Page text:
Parker sues Galloni

Yesterday, Robert Parker posted to his site that the Wine Advocate is suing their former critic Antonio Galloni. They charge him with misappropriation of confidential information, defamation and fraud among other things. Courthouse News has a summary and Jeff Leve has published the full text of the complait to his site.

At the crux of the complaint, the Wine Advocate alleges that Galloni went to Sonoma on their dime and as the critic. (Apparently there are other pending reviews involving Burgundy, Brunello and Barolo.) I posted a few weeks ago that I thought Galloni should turn over whatever he had at that point and to withhold notes was petty and unseemly. In something of a defense, some people said that because he was an independent contractor, he might have been paid only upon submission of the material. However, the complaint states that he was paid a salary of $25,000 a month (plus $5,840 a month for expenses) for his duties to deliver certain material. The complaint alleges that he had a “secret scheme” to visit wineries “throughout the world” while developing his own wine reviewing business. In that business, the complaint alleges he will be using their “proprietary 50-100 point grading scale” and was authorized only to do so for their publication.

Since Galloni’s own web site has still not launched, it seemed a hasty decision to jump ship. As I mentioned in the comments of my last post, when he went to the Times to announce his departure from the Wine Advocate in February, it read to me like a giant “will work for food or Barolo” notice of his availability on the job market rather than an announcement of his own project. It will be interesting to see how this all plays out. But one thing is for sure: Parker & Co. are making Galloni’s life difficult. Galloni has yet to reply to the complaint.

As to the Wine Advocate, the new editor-in-chief noted on eBob that they will be taking on “3 new very talented reviewers.” She cited “varying notice periods” the writers had to give their current publications as the reason for the delay in announcing their identities.

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11 Responses to “Parker sues Galloni”


  1. OMG.


  2. That has to one of the highest paying writing jobs in existence. And that thought that a blog might pay enough more to make him jump ship is hard to believe.
    It also seems less than bright to piss off a lawyer who was your boss, even if that lawyer hasn’t practiced for a long time.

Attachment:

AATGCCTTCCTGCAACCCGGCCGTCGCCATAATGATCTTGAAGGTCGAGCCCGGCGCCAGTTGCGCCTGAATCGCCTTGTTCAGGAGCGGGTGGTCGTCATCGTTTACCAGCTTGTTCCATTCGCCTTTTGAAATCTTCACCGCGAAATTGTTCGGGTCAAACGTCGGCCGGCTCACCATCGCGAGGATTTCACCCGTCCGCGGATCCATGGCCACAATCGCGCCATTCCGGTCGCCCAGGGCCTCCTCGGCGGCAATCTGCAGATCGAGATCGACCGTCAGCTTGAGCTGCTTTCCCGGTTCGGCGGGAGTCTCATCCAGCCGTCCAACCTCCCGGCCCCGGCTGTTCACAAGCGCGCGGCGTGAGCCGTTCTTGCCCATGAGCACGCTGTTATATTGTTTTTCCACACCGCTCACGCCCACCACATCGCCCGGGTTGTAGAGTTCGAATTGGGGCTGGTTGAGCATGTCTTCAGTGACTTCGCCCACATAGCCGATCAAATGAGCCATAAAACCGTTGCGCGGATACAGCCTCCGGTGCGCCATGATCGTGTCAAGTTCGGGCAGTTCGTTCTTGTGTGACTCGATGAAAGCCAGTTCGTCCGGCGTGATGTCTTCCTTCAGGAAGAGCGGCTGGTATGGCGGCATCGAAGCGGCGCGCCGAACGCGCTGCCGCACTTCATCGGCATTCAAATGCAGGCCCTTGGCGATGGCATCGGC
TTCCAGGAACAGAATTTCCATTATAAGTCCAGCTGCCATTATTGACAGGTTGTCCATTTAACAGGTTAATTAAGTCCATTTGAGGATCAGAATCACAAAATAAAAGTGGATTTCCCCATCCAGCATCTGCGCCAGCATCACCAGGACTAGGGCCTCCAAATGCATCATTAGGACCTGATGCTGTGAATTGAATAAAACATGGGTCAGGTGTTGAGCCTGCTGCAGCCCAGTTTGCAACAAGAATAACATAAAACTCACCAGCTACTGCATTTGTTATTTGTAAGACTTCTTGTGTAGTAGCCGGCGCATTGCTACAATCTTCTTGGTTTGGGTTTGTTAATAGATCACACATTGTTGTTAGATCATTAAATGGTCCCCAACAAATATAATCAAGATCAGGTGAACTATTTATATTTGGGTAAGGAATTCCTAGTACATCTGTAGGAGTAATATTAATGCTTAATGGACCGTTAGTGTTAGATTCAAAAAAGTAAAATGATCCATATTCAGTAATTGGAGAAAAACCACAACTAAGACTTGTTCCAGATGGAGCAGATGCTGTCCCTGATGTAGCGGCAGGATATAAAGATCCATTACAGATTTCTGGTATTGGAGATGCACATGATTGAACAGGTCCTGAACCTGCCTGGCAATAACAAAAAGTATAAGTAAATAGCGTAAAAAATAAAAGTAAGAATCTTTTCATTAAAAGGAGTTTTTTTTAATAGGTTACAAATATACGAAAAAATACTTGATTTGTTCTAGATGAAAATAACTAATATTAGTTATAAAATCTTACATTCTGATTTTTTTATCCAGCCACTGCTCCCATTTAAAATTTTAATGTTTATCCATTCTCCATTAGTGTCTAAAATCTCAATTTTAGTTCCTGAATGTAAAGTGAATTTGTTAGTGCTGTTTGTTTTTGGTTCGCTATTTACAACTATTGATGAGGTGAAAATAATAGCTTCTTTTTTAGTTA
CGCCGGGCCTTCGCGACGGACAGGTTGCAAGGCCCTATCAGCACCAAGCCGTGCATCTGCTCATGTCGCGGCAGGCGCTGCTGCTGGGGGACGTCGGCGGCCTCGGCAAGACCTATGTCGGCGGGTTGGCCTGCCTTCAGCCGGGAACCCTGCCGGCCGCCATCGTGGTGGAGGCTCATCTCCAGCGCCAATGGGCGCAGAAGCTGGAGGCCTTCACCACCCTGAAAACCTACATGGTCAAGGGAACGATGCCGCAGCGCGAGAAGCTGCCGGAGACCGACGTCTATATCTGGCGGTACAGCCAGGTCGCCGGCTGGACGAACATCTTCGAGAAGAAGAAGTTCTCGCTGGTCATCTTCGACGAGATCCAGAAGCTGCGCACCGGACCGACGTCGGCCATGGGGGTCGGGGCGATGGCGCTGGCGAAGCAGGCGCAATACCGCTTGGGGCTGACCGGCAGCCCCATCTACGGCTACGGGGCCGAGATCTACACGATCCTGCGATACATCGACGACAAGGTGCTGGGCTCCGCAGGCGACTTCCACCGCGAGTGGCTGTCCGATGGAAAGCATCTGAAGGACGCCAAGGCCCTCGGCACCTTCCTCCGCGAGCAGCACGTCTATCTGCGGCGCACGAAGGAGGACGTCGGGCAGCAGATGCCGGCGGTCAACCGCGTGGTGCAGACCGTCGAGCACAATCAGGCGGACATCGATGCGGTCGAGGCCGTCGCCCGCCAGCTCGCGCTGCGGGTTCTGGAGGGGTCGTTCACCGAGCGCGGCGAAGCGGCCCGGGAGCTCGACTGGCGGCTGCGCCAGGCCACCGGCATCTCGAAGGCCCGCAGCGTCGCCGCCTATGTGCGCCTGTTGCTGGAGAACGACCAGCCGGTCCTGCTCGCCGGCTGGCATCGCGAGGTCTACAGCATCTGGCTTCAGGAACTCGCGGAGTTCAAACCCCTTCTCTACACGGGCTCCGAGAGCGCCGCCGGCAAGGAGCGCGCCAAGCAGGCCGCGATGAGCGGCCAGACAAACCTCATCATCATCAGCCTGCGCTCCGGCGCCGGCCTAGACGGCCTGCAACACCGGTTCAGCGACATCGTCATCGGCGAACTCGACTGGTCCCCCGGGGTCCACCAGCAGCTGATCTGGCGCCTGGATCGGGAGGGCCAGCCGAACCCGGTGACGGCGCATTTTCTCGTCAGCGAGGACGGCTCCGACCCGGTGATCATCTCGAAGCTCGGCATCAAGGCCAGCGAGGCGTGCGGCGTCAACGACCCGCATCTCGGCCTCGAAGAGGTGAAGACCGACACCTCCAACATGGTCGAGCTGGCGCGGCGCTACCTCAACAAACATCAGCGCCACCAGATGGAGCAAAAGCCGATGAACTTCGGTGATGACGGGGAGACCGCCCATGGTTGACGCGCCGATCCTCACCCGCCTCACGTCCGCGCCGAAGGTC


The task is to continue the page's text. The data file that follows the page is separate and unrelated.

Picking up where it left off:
3. $360,000.00?
    Money for nothing and the points are free.


  4. RobinC – Yes, it’s really operatic proportions. Or maybe soap operatic?

    Quizicat – Indeed, journalism/writing is not exactly a career known for minting members of the one percent.

    Funny, Jack! As a former attorney, what’s your take on this legal action?


  5. When I read that annual payment I developed strong regret for never having given the point system any credence.

    Assuming there was no decimal error in the reporting, one has to also assume that others were paid rather handsomely. Those two assumptions make feel simultaneously sorry for and amused by the consumer sycophants that are a source of funding.


  6. Tyler. Much ado about nothing. Parker and his new bosses will try to compell AG to supply them with the Sonoma notes they have paid for. He likely will fold and submit the notes. He will claim that the notes were not completed when he left WA and they will be essentially useless for WA to publish. Several law firms will earn First Growth Quality Money and I will drink an 89 point Sonoma Wine in celebration of it all. No new Boss only the New Old Boss.


  7. Thomas – Yes, the salary and expenses were eye-popping! And Galloni also has his events business too.

    Jack – At face value, it does seem to be much ado about a few tasting notes. But other critics’ reports have been late for the WA in the past, so why go to all the trouble of hiring Cozen & O’Connor? To make Galloni’s life difficult? To stand up for principle? Or, given Lisa Perrotti-Brown’s “plethora” comment from December, to send a message to any other WA critics who might consider leaving to be nice about it? Hard to speculate, I guess.


  8. Tyler, I commented yesterday on EBOB that I believe the New Owners of WA felt compelled to take a stand with this Lawsuit so that any employee wine reporters in the future do not act like AG, ie. take the money and the tasting notes to their own web site. In that regard, it is a matter of principal. On the other hand, they have to feel certain that AG won’t contest the case since discovery could be very detrimental to the ongoing credibility and even the existence of the brand.


  9. People Seemed to Like AG, WA should of offered him a stake in the company as part of the Salary to keep a hold of him, now AG looks like well I dont know how this will benefit both now


  10. [...] this might be an old news for many of you, but it is interesting to see that now Parker is suing Antonio Galloni for the breach of contract. The world of wine, as everything else under the sun, becomes anything [...]


  11. [...] decided to sue its former contributor for fraud and the deliberate withholding of tasting notes. As reported by Dr. Vino on his blog last week, TWA is alleging that Galloni had a plan to strike out on his own for a [...]


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